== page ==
Soulpepper Theatre's Glengarry Glen Ross

David %$#@! Mamet's Glengarry Glen Ross

In Glengarry Glen Ross, which opened at the Young Centre for the Performing Arts last Tuesday, there are more expletives-per-second than Spring Awakening. Once you get used to all the swearing, the play itself is quite enjoyable.

This David Mamet play is about four salesmen trying to outsell each other as they compete for the sales bonus, a Cadillac, while trying to keep their jobs in a cutthroat business. First performed over 25 years ago, long before the the film adaptation came out, the prevalent theme of making ends meet when falling on tough times is just as relevant today.

The conniving, foul-mouthed salesmen try to get ahead of each other -- or just stay in the game -- when they realize it's eat or be eaten. This leads to some very entertaining dialogue from the salesmen, cheats and liars.

Soulpepper Theatre's Glengarry Glen Ross

This Soulpepper Theatre production, directed by David Storch, is spot on in its portrayal of four salesmen in their quest to outsmart each other and their boss.

Jordan Pettle (who impressed me in his role of Tristan Tzara in Travesties) adds a new dimension in the sole management role as John Williamson, looking far younger than the rest of the cast. He's not as verbose as the rest of the gang, but his demeanor is most convincing.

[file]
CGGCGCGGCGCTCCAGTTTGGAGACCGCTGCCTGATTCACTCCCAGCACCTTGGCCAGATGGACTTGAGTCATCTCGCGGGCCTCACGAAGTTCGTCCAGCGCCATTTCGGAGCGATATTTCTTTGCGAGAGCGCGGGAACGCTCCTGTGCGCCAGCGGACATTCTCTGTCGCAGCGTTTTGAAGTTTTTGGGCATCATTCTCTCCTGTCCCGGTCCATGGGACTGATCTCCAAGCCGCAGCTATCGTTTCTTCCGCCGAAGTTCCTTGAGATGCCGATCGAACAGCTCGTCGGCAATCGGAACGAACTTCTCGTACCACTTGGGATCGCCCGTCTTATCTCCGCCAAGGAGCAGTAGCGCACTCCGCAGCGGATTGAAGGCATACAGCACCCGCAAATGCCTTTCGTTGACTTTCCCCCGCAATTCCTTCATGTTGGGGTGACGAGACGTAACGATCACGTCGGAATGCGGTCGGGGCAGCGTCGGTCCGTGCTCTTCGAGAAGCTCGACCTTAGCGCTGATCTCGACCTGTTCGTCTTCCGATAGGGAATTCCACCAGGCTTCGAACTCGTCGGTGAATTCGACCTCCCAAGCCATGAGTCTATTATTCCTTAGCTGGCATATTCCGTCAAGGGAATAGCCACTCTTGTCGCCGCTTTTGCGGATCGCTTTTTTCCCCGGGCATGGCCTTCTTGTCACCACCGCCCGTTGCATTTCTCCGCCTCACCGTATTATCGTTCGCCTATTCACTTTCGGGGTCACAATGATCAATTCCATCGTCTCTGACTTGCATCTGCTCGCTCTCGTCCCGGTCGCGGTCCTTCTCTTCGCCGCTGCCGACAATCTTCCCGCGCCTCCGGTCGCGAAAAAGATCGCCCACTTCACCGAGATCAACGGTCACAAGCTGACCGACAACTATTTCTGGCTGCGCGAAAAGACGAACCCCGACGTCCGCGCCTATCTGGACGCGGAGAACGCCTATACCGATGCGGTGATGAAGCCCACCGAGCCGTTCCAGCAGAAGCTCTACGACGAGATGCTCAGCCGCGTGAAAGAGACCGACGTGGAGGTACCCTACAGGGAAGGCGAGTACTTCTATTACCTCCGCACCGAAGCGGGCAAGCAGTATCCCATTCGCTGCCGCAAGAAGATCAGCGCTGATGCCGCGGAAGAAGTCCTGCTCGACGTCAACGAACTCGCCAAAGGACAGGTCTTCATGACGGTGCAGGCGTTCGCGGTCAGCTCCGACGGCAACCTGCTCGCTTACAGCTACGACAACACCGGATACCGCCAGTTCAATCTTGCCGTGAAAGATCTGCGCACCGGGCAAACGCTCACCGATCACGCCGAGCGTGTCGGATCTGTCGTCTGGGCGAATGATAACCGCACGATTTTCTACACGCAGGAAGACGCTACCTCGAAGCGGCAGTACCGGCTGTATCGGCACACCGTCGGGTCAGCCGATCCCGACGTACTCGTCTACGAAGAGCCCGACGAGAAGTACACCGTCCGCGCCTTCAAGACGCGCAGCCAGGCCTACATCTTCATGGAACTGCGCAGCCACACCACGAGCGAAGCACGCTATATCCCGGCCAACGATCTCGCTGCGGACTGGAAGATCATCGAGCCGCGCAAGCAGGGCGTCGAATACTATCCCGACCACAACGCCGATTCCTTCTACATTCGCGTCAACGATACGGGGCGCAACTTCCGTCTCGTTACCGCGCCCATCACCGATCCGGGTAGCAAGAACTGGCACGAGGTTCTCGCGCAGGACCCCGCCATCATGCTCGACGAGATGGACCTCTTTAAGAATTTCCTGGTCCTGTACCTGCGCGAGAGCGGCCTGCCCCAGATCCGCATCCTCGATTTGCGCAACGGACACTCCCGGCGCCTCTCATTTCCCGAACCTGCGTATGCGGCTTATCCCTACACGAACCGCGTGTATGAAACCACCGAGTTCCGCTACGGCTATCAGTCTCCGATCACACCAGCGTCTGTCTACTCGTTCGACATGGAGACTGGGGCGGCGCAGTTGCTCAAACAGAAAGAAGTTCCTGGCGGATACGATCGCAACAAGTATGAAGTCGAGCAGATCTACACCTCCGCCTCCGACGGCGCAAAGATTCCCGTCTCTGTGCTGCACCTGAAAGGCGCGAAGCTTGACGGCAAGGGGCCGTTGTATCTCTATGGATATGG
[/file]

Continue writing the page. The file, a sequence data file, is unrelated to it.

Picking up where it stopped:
I've got to give props to the inventive set design: The illuminated panels on the backlit, chalkboard-like wall become menu items in a Chinese restaurant. After intermission, it magically transforms into a performance chart in a Chicago real estate office.

You can almost smell the desperation in the actors' characters. Especially Eric Peterson (pictured above, left) fresh from Corner Gas. Peterson makes his Soulpepper debut as a convincing Shelley "The Machine" Levine, a down-on-his-luck veteran seller who's looking for a break. He becomes smarmy and disingenuous in his dealings with his associates and his boss. It's almost too painful to watch, but you end up almost feeling sorry for the guy.

The formidable cast also includes Peter Donaldson as Dave Moss, William Webster as George Aaranow, Soulpepper founding artistic director Albert Schultz (pictured above, right) as Richard Roma, Kevin Bundy as James Lingk and Stephen Guy-McGrath as Baylen.

The dialogue in this Pulitzer Prize-winning play is fast and furious, keeping apace with its characters' ambition. At times, the actors seemed to lag in their timing when cutting each other off mid-sentence, their lines appearing too scripted, making me wonder if they just got too carried away in all the back-and-forth braggadocio.

Glengarry Glen Ross plays until May 9 at the Young Centre for the Performing Arts, 416-866-8666 (55 Mill Street, Building 49) in The Distillery District. Tickets are $28 - $68 ($28 students; $20 rush). If you're 21 to 30 years old, you can get a day-of-performance ticket for $20 online only at

Photos by Cylla von Tiedemann.

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